Life Chances: Infant Mortality, Institutions, and Inequality in the United States
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CitationSosnaud, Benjamin Curran. 2015. Life Chances: Infant Mortality, Institutions, and Inequality in the United States. Doctoral dissertation, Harvard University, Graduate School of Arts & Sciences.
AbstractThe dissertation explores variation in socio-demographic inequalities in infant mortality in the U.S. with three empirical chapters.
The first empirical chapter focuses on inequalities in the likelihood of infant mortality by maternal education. Drawing on vital statistics records, I begin by assessing variation in these disparities across states. In some states, infants born to mothers with less than twelve years of schooling are more than twice as likely to die as infants of mothers with four years of college or more. I then examine how variation in the magnitude of these inequalities is associated with key medical system institutions. I find that more widespread availability of neonatal intensive care is associated with reduced inequality. In contrast, greater supply of primary care is linked to slightly larger differences in infant mortality between mothers with low and high education.
In the second empirical chapter, I explore racial disparities in neonatal mortality by stratifying these gaps based on two generating mechanisms: 1) disparities due to differences in the distribution of birth weights, and 2) those due to differences in birth weight-specific mortality. For each state, I then calculate the relative contribution these mechanisms to disparities in neonatal mortality between whites and blacks. Two patterns emerge. In some states, racial disparities in neonatal mortality are entirely a product of differences in health at birth. In other states, differential receipt of medical care contributes to disparities in very low birth weight mortality between white and black neonates.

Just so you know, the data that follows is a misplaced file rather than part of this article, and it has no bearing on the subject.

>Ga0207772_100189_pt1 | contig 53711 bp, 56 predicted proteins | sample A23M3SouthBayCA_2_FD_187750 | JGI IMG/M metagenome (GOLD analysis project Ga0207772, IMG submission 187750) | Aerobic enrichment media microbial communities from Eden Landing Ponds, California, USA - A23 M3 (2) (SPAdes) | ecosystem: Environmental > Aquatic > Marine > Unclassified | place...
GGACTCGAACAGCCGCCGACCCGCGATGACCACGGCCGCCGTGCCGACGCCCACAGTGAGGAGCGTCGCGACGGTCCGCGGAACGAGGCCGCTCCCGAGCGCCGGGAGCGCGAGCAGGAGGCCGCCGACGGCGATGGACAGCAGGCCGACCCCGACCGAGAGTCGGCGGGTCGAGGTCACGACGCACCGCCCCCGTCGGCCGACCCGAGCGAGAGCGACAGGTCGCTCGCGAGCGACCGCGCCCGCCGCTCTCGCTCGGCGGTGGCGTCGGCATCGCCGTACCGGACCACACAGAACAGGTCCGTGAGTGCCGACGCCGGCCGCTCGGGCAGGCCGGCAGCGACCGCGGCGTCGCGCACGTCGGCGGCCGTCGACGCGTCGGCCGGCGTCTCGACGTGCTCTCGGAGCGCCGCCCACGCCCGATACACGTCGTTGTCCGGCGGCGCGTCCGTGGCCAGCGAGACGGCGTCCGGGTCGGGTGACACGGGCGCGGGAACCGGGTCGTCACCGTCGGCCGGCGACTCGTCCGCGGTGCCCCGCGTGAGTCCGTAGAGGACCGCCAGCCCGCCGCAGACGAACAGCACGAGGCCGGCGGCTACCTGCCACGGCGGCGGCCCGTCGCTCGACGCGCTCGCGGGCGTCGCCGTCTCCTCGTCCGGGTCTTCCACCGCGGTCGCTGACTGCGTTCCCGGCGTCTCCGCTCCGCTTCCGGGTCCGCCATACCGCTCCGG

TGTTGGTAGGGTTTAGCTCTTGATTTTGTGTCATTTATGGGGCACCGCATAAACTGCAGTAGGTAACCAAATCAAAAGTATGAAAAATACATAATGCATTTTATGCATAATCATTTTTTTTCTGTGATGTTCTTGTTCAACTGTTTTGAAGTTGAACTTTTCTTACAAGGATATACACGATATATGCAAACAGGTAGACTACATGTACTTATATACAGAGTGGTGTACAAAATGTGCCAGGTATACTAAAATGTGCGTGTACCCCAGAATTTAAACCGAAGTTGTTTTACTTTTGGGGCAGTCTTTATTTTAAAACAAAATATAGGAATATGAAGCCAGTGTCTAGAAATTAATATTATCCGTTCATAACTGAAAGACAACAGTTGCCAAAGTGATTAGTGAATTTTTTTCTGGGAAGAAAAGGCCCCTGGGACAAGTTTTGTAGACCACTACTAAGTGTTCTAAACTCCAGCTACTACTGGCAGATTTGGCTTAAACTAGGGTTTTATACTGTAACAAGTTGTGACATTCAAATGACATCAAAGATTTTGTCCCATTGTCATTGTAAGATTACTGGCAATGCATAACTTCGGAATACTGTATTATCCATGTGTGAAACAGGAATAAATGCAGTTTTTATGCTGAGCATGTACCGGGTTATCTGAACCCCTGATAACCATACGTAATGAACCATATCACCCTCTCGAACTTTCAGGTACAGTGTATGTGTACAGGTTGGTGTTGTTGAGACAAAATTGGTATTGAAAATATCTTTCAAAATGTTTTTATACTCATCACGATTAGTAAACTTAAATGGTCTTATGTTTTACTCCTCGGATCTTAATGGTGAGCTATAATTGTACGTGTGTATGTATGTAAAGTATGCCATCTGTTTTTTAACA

The third empirical chapter evaluates the relationship between local public health expenditures and socioeconomic inequalities in infant mortality. Drawing on local government expenditure data in a sample of large municipalities, I explore the extent to which health and hospital spending are associated with inequalities in county infant mortality rates between mothers with low and high levels of educational attainment. For white mothers, I find that hospital expenditures are negatively associated with educational inequalities in infant mortality, but that other health expenditures are positively associated with inequality. In contrast, local public health expenditures are not significant predictors of educational inequalities in infant mortality rates for black mothers.
Citable link to this pagehttp://nrs.harvard.edu/urn-3:HUL.InstRepos:17465313
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